Easter is almost here, and what’s foremost in most of our minds? Chocolate, the Easter Bunny, jelly beans, colored eggs, plastic green grass, brunch, bonnets, and if we have time to get around to it, there’s also this little thing called the Resurrection. For the purposes of this post, I don’t really care about the abandonment of religious meaning underlying many holidays or the coopting of religious holidays by commercial interests. I’m really interested in the dominant icons associated with holidays and fairy tales, especially those that we encourage children to believe up until they’re no longer gullible enough to sustain those beliefs.
Christmas has Santa, Easter has the Easter Bunny, St. Patrick’s Day has leprechauns, and Valentine’s Day has Cupid. Charles Schultz made a run at establishing the Great Pumpkin for Halloween, but it’s unclear just how subversive he was being. Children also believe in the tooth fairy, unicorns, the sandman, and all sorts of talking animals (thanks, Disney!). What connection these characters have with their respective holiday or activities is frequently confused, especially in the mind of a child.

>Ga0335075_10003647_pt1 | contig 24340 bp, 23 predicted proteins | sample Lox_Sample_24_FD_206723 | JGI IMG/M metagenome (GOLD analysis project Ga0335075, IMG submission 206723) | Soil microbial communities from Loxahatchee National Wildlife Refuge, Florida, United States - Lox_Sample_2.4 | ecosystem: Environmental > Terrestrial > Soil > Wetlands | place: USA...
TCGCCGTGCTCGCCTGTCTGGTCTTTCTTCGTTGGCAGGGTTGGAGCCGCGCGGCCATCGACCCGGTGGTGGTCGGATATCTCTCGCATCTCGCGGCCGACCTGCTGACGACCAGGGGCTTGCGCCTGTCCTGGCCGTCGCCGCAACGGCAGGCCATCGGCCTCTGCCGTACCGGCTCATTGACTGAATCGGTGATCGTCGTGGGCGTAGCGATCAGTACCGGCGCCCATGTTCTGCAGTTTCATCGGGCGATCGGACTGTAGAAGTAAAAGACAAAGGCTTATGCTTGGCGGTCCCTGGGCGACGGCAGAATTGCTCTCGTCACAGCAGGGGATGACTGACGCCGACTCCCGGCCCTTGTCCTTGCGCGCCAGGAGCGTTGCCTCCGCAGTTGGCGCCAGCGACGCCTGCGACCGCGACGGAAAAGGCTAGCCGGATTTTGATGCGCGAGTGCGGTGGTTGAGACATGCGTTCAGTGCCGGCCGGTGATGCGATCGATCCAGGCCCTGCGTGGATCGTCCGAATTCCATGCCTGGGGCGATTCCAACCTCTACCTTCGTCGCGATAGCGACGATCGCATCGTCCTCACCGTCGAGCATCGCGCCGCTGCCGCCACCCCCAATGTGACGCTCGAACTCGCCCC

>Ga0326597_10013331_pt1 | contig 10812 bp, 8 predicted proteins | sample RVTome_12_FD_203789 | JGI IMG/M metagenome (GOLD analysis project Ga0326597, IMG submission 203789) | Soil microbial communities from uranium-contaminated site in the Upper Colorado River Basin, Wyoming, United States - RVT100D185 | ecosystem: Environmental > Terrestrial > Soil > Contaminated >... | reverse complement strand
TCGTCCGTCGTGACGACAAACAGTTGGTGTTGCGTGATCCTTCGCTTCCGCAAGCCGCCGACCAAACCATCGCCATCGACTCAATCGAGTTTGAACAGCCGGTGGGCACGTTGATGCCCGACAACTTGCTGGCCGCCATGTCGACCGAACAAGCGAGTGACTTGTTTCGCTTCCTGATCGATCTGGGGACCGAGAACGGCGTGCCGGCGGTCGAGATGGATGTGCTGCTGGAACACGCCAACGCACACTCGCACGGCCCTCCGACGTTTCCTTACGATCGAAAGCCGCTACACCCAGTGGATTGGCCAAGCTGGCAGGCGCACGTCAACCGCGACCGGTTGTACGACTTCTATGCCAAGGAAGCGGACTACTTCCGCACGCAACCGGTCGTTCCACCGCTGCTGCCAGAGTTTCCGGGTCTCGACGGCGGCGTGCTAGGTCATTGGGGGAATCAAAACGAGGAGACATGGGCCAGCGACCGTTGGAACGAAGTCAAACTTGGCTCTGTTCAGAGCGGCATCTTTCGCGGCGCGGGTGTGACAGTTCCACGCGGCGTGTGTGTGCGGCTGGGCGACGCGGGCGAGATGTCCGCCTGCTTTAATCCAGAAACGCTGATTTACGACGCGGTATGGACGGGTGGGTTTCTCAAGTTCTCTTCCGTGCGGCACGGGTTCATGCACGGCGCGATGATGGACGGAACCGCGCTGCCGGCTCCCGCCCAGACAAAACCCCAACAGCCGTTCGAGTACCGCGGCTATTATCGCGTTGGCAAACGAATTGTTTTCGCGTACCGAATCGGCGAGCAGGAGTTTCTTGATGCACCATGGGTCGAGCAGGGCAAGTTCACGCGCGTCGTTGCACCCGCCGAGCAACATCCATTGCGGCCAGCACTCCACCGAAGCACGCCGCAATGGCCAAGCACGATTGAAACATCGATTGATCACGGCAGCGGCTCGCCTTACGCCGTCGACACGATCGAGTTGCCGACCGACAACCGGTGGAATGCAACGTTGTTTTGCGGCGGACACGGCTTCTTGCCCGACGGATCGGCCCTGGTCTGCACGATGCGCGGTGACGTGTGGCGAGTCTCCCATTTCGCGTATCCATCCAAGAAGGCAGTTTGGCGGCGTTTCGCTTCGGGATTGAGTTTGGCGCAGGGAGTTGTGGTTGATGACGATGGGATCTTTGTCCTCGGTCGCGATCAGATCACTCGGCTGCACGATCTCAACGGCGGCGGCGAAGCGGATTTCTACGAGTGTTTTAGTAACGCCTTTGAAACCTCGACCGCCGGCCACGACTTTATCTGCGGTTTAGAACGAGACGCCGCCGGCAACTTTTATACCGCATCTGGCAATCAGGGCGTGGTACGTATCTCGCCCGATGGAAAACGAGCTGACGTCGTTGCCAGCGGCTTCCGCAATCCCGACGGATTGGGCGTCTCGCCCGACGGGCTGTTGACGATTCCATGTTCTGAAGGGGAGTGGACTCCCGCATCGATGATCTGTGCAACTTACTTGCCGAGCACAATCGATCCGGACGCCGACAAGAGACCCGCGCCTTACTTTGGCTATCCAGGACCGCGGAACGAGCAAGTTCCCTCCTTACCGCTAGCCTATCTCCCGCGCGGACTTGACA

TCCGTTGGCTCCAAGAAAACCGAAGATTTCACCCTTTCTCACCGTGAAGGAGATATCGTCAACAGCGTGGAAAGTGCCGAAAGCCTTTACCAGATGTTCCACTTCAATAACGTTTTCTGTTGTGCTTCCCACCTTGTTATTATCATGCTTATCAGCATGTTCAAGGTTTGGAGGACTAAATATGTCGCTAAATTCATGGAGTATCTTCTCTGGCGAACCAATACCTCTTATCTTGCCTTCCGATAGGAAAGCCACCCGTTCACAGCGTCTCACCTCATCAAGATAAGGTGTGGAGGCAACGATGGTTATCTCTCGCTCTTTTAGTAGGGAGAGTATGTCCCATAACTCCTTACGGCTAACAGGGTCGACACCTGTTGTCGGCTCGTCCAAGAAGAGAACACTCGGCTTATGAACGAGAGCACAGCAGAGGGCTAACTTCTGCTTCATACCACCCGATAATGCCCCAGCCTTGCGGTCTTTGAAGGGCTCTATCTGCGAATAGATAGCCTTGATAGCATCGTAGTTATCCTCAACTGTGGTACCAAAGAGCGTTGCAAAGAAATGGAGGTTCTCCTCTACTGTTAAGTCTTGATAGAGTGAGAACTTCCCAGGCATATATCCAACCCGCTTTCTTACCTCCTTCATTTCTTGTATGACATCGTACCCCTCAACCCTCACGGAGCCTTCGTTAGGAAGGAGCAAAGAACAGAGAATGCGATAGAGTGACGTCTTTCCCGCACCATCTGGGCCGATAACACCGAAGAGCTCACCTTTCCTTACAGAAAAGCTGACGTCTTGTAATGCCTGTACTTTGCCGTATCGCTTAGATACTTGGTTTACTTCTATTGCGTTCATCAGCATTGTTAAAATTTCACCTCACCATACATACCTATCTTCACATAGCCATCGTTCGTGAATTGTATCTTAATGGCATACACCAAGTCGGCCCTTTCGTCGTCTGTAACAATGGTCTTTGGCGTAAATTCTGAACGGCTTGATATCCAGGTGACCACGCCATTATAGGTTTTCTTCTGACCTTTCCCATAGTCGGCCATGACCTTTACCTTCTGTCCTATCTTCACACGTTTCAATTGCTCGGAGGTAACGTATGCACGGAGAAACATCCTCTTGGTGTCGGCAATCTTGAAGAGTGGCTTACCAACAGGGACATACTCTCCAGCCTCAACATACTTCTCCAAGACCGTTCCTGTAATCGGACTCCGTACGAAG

As adults, we’ve mostly left all these beliefs behind (except, um, that one). Yet we perpetrate substantial frauds on children by encouraging them to believe in these magical characters. What we find charming and innocent in a child’s willingness to believe may not be so innocent on inspection, and many parents feel some sadness when their children no longer believe in, for instance, Santa. I remember my own mixed emotions when I “found out” about Santa: there was a sort of elation that I was growing up and thinking more like an adult and resentment that my parent had lied to me for no apparent reason. The clumsy steps we took to hide the truth from our younger siblings was laughable in hindsight, except that it’s also a little tragic. My transition wasn’t traumatic, but I’ve been hearing more and more stories from resentful adults who were confused as children as to why, for example, on Easter, when we ostensibly celebrate the resurrection of Jesus, we also have some mute, human-sized bunny running around hiding eggs. (And where do the eggs come from? Other bunnies? It really is that confusing to a kid.) The really terrifying story is the fundie kid who comes home after school to an empty house and believes he/she was left behind when the rest of the family was “raptured up” to heaven.
Kids’ imaginations are terrifically fertile ground. In fact, their brainwave patterns up to the age or 8 or 10 (or thereabouts) indicate that they exist in a waking dream state such as adults experience in sleep. That makes them incredibly vulnerable to manipulation. Yet we have these traditions, shifting slightly but mostly deepening over time, where we smile approvingly on children’s adoption of our deceptions. And for whose enjoyment?